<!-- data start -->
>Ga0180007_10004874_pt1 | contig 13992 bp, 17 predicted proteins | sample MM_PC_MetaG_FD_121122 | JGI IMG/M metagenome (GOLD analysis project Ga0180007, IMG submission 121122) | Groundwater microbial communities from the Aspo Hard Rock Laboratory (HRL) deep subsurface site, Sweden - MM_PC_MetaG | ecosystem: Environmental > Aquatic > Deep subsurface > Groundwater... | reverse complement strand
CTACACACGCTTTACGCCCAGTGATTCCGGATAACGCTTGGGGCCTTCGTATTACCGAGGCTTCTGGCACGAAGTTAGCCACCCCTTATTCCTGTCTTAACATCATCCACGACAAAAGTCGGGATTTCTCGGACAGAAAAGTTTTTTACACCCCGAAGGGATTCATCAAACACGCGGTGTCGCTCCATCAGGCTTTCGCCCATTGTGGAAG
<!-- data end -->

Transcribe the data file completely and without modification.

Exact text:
>Ga0180007_10004874_pt1 | contig 13992 bp, 17 predicted proteins | sample MM_PC_MetaG_FD_121122 | JGI IMG/M metagenome (GOLD analysis project Ga0180007, IMG submission 121122) | Groundwater microbial communities from the Aspo Hard Rock Laboratory (HRL) deep subsurface site, Sweden - MM_PC_MetaG | ecosystem: Environmental > Aquatic > Deep subsurface > Groundwater... | reverse complement strand
CTACACACGCTTTACGCCCAGTGATTCCGGATAACGCTTGGGGCCTTCGTATTACCGAGGCTTCTGGCACGAAGTTAGCCACCCCTTATTCCTGTCTTAACATCATCCACGACAAAAGTCGGGATTTCTCGGACAGAAAAGTTTTTTACACCCCGAAGGGATTCATCAAACACGCGGTGTCGCTCCATCAGGCTTTCGCCCATTGTGGAAG